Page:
DVD | Box Set
|Additional DVD options||Edition||Discs||
|New from||Used from|
|Watch Instantly with||Per Episode||Buy Season|
Frequently bought together
Customers who bought this item also bought
Customers who viewed this item also viewed
The Pacific is an epic 10-part miniseries that delivers a realistic portrait of WWII's Pacific Theatre as seen through the intertwined odysseys of three U.S. Marines - Robert Leckie, John Basilone and Eugene Sledge. The extraordinary experiences of these men and their fellow Marines take them from the first clash with the Japanese in the haunted jungles of Guadalcanal, through the impenetrable rain firests of Cape Gloucester, across the blasted coral strongholds of Peleliu, up the black sand terraces of Iwo Jima, through the killing fields of Okinawa, to the triumphant, yet uneasy, return home after V-J Day. The viewer will be immersed in combat through the intimate perspective of this diverse, relatable group of men pushed to the limit in battle both physically and psychologically against a relentless enemy unlike any encountered before.
Tom Hanks and Steven Spielberg have long since shown that they can spin a good World War II yarn. But while their previous collaborations (Saving Private Ryan, which they starred in and directed, respectively, and Band of Brothers, for which they were part of the producing team) were set in Europe, The Pacific is their first look at the conflict with the Japanese on the other side of the world--and the two executive producers, along with an outstanding cast, an able crew, and a slew of top-notch writers and directors, have done a superb job. In making a 10-episode HBO miniseries (on five discs, with a sixth containing bonus material) that combines real events and participants with other dramatic elements newly created for the project, the filmmakers took a personal, experiential approach, focusing in particular on three marines, all of them real individuals: Robert Leckie (played by James Badge Dale), an aspiring writer who sees his first action at Guadalcanal, falls in love while on leave in Australia, and later suffers serious war wounds; John Balisone (Jon Seda), who performs heroically at Guadalcanal, earns a Medal of Honor, and is then sent home to help sell war bonds, only to return to action at Iwo Jima; and Eugene Sledge (Joseph Mazzello), who enlists later than the others, but not too late to witness and take part in some unimaginable horrors (books written by Sledge and Leckie about their experiences were used as source material for the miniseries). Of course, no one who's never been in combat can understand what it's really like, but through these three, and other men as well, we get some idea of the debilitating effects of war, both physical and psychological, and how those who managed to survive it might cope. As Leckie would write, "There are things men can do to one another that are sobering to the soul. It is one thing to reconcile these things with God, but another to square them with yourself."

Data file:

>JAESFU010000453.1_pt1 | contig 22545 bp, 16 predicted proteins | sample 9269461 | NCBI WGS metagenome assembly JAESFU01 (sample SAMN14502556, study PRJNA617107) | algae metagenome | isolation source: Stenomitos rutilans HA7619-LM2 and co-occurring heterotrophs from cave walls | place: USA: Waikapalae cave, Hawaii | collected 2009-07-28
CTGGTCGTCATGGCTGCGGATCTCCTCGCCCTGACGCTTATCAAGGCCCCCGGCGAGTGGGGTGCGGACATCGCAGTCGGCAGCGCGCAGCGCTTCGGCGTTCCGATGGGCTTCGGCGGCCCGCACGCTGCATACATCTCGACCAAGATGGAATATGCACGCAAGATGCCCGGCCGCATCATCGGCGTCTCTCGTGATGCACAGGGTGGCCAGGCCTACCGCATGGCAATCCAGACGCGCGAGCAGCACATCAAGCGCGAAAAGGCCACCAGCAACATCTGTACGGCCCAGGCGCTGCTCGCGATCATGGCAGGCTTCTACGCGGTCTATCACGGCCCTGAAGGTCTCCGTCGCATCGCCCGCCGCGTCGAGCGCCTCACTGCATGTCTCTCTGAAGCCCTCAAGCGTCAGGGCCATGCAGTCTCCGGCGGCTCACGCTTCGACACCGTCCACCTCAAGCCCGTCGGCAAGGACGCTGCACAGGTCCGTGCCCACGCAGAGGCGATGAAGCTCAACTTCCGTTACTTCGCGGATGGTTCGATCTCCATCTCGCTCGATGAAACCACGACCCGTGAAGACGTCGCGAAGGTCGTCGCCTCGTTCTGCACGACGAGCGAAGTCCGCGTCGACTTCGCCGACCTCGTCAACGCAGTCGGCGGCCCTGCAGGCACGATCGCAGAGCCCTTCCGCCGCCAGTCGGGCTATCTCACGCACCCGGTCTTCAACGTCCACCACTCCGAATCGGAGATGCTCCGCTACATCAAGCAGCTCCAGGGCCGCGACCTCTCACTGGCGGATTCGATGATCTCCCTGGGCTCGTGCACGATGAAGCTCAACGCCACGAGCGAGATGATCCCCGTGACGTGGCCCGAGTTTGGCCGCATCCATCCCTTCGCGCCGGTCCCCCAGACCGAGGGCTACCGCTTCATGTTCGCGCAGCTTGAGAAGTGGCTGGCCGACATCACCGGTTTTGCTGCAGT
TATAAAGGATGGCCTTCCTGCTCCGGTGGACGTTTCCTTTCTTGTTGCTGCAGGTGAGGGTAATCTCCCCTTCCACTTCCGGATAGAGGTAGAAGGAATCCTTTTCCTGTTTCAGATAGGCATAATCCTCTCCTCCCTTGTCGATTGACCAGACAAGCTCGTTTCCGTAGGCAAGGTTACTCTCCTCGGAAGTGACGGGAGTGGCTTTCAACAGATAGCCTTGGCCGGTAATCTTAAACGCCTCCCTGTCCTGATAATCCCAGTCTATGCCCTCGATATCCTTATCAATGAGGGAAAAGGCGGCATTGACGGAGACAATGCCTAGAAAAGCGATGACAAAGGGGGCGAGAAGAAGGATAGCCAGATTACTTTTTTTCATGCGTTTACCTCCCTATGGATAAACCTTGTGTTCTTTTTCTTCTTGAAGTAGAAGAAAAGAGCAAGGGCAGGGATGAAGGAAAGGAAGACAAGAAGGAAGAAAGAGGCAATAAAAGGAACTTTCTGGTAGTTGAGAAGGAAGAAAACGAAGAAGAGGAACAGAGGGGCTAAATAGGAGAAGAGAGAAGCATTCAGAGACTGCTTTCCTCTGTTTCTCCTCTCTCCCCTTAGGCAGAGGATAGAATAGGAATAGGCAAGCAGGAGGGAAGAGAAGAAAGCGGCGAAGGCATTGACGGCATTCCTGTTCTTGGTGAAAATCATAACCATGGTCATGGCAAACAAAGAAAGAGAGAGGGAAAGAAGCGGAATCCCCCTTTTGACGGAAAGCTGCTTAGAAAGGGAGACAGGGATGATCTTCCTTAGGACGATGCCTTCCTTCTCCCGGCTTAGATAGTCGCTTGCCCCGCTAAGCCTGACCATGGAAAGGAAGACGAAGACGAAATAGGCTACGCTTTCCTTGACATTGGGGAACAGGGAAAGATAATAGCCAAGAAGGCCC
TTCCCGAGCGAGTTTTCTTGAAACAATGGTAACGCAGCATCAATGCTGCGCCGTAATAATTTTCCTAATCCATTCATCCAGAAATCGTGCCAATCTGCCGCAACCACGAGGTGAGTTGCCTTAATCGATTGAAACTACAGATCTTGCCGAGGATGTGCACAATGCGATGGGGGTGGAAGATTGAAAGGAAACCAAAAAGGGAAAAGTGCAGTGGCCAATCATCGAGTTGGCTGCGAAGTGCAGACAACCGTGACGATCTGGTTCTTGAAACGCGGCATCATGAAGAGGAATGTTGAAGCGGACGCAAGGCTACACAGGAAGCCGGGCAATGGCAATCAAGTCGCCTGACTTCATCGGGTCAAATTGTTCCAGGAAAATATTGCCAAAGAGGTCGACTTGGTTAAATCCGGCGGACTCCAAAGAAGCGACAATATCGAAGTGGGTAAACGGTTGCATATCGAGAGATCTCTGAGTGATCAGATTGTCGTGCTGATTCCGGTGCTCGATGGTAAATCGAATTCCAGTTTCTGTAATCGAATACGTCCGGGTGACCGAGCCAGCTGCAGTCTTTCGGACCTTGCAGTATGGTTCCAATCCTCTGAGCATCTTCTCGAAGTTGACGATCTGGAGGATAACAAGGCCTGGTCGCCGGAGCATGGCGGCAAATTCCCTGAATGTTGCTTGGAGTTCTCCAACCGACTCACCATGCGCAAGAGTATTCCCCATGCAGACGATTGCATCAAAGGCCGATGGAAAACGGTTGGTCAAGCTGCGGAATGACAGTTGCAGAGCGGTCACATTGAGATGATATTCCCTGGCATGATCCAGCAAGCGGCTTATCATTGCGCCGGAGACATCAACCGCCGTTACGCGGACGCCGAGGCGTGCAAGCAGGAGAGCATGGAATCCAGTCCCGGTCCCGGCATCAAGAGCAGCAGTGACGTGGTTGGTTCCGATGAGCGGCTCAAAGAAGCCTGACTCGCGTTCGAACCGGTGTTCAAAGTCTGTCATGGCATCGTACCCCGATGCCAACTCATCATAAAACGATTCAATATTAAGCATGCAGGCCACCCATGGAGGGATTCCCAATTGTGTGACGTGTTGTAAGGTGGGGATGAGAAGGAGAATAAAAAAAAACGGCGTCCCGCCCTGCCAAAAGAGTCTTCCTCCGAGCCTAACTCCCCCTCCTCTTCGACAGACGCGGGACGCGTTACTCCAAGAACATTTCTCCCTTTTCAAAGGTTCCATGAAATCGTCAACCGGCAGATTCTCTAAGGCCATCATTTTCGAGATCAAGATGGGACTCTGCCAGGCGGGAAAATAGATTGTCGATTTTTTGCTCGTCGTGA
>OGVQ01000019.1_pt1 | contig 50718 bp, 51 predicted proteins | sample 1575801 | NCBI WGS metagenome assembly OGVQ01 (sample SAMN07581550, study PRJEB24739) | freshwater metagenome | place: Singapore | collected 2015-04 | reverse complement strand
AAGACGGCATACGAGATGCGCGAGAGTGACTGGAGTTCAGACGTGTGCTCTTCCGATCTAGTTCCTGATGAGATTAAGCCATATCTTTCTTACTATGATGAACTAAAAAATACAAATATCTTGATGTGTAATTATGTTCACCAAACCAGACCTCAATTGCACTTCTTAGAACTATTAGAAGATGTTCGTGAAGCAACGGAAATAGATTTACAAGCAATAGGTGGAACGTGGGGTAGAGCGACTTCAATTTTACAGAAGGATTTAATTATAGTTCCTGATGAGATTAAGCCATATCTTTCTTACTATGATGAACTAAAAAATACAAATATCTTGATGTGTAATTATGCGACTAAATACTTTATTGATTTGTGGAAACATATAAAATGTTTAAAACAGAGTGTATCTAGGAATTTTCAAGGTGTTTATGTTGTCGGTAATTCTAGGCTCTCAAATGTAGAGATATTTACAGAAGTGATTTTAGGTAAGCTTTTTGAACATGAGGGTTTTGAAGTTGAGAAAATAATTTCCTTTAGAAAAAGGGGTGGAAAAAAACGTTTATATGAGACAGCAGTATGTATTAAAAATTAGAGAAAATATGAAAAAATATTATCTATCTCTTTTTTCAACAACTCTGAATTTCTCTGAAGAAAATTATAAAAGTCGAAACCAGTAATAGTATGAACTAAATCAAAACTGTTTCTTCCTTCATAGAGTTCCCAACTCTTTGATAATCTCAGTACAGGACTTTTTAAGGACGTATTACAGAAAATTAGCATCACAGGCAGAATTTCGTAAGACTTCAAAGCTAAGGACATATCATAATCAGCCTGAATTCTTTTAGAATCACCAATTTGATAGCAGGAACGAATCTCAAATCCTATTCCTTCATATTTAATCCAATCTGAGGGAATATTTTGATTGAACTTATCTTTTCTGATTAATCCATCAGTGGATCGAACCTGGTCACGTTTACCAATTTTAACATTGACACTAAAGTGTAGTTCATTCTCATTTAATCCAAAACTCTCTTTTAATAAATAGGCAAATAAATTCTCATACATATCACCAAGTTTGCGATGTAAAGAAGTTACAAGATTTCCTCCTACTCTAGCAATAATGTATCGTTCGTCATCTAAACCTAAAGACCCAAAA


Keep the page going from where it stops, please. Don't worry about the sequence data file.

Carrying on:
A number of episodes depict the characters at home, on leave, or otherwise away from the field of battle, but the greatest impact comes from the extraordinarily powerful fighting scenes in which the marines--exhausted, half-starving, riddled with malaria, and enduring the appalling conditions (from extreme heat to relentless, torrential downpours) of an impenetrable, unforgiving jungle--battle an implacable, fanatical foe who would much rather die than surrender or be taken prisoner. A sequence in Part Five, when we're with Sledge as he lands at Peleliu for his first real action, is especially gripping; battles at night and in the rain at Cape Gloucester in Part Four, on Iwo Jima in Part Eight, and on Okinawa in Part Nine are also wrenching, but really, all the fighting sequences manage to convey the sheer, visceral terror the men experienced. To the filmmakers' credit, a number of real WWII veterans are on hand to share their memories, both in a 49-minute featurette on disc 6 and during the short introductions to each episode narrated by Hanks. Other extras include a 22-minute "making of" piece and a brief but interesting description of the cultural differences that made the conflict between the Japanese and the Americans even more brutal than it might have been. Kudos also go to the packaging and design of the boxed set; the menus are easily navigable, offering a synopsis of each episode. --Sam Graham